||Renewables Portfolio Standard
|Eligible Renewable/Other Technologies:
||Solar Space Heat, Solar Thermal Electric, Solar Thermal Process Heat, Photovoltaics, Landfill Gas, Wind, Biomass, Hydroelectric, Small Hydroelectric, Fuel Cells using Renewable Fuels
||Investor-Owned Utility, Rural Electric Cooperative
|Standard:||20% of peak demand capacity by 2020|
|Credit Trading:||Yes (tracking system TBD)|
Kansas Statutes 66-1256 through 66-1262|
Kansas adopted the Renewable Energy Standards Act in 2009 (K.S.A. 66-1256), establishing a renewable portfolio standard (RPS). This statute requires the state's investor-owned and cooperative utilities to generate or purchase 10% of their electricity from eligible renewable resources in the years 2011-2015, 15% in the years 2016-2019, and 20% by 2020.
Eligible resources include wind, solar thermal, photovoltaics (PV), dedicated crops grown for energy production, cellulosic agricultural residues, plant residues, methane from landfills or wastewater treatment, clean and untreated wood products such as pallets, existing hydropower, new hydropower that has a nameplate rating of 10 megawatts (MW) or less, fuel cells using hydrogen produced by an eligible renewable resource, and other sources of energy that become available in the future and are certified as renewable by the KCC.
While the portfolio standards of most other states are based on retail electric sales (kilowatt hours), Kansas' standard is based on generation capacity: this is generally the gross capacity owned or leased by a utility less the auxiliary power used to operate the facility. The auxiliary power is determined by performing a test of each facility. In the case of multi-unit resources (such as a wind farm), the test will be conducted on only 10% of the units. If it is not practical to perform the test on any particular facility, the nameplate net capacity of the facility will be used.
Each MW of eligible capacity installed in Kansas after January 1, 2000, will count as 1.1 MW for the purpose of compliance. Renewable Energy Credits (RECs) can be used to comply with the requirement by using formulas included in K.A.R. 82-16. Capacity from RECs is based on the affected utility's actual capacity factor of its owned renewable generation of the same resource type from the previous year. For example, if a utility purchases wind RECs in order to meet compliance, it must use the average capacity factor of its own existing wind facilities in order to calculate the capacity from RECs that can be counted towards compliance. If the utility does not have a facility of the same resource as the RECs, then the capacity factor of the utility's overall renewable energy generation shall be used for the REC capacity calculation. If the utility has no renewable energy generation, a default capacity factor of 34% shall be used.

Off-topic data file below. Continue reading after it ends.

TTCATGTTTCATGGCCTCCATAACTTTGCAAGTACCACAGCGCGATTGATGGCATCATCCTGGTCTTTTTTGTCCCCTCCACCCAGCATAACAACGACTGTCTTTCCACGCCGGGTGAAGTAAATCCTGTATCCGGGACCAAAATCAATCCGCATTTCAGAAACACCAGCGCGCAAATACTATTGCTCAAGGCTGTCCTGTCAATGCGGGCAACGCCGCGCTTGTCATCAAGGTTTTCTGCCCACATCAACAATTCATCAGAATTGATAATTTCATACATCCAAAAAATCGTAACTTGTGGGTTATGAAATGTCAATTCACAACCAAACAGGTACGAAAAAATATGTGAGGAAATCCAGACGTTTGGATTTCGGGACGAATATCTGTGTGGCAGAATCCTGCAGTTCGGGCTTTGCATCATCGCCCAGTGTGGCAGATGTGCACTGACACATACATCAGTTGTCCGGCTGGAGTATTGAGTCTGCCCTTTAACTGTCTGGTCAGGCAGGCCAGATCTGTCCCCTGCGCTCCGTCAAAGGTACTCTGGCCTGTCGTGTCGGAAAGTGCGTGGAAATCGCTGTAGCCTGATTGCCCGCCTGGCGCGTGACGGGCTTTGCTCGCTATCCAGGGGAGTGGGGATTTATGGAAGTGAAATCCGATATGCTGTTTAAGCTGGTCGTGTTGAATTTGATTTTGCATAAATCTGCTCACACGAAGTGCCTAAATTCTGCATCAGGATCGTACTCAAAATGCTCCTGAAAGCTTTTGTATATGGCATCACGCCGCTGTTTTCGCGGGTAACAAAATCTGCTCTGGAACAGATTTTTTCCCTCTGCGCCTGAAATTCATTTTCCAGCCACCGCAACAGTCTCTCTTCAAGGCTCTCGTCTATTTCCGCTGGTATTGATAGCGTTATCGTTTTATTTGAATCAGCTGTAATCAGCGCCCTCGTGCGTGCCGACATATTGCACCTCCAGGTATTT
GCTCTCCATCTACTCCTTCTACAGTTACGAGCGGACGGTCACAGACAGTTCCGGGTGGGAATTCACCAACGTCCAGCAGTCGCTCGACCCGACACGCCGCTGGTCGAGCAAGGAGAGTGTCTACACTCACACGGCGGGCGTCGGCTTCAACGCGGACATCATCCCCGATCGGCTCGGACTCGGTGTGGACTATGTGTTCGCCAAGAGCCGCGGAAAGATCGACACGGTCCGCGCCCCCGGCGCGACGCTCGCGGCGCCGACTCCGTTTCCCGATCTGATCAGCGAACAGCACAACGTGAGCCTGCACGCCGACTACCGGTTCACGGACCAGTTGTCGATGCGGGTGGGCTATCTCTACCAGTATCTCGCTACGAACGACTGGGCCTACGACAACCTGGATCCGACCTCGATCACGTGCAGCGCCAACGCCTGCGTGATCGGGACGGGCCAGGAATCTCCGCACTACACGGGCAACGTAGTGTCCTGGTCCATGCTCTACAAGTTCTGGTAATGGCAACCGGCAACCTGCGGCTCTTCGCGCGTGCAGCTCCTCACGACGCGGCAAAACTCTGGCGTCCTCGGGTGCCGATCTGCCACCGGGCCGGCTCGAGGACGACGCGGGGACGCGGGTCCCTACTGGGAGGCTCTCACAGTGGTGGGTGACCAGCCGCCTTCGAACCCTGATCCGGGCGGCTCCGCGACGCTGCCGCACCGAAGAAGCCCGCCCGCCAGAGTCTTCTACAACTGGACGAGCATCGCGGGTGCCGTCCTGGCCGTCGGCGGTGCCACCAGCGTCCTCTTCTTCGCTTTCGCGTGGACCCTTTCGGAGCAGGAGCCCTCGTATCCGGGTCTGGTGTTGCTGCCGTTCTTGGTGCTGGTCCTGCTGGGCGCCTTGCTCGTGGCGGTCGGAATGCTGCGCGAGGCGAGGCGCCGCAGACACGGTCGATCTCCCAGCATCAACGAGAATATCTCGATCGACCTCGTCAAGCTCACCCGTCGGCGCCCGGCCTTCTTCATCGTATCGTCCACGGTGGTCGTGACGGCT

For compliance years 2011, 2016, and 2020, RECs can only be used to meet a portion of the utility's requirement. Utilities may purchase or sell RECs without KCC approval, but each REC can only be counted once. In order to prevent double counting or misuse, each REC sold or purchased by any Kansas utility must be reported into an approved registry that tracks the creation, sale, and retirement of every REC. Any unused RECs remain valid for up to 2 years from the date of generation. After 2 years, the REC is permanently retired.
Utilities may also purchase capacity from other renewable energy producers in order to comply with the RPS. If a utility enters into a purchasing contract of 10 years or more, the amount of capacity counted towards compliance will be the nameplate capacity minus the auxiliary power required to produce the capacity. If the purchase contract is less than 10 years, then the capacity from the purchased power will be calculated using the same formulas used to calculate REC capacity.
The Kansas Corporation Commission (KCC) established rules and regulations to administer the portfolio standard on October 27, 2010 (K.A.R. 82-16). To assist in verifying compliance, the KCC decided to use the North American Renewables Registry (NAR). See Managing Compliance with the Renewable Energy Standards Act (RES) in NAR .
K.A.R. 82-16 established reporting and penalty rules for the utilities. The first report is due on or before August 1, 2011, for the year 2011, and an annual report is due on or before August 1 for subsequent years. Failure to comply with the renewable energy requirements results in a minimum penalty equal to twice the market value of RECs that would have been required to meet the requirement. The KCC is not required to assess penalties for compliance years 2011 and 2012 if the utility can demonstrate a good faith effort to comply with the requirement. Penalties may vary after evaluation of mitigating circumstances or evidence of good faith efforts to comply.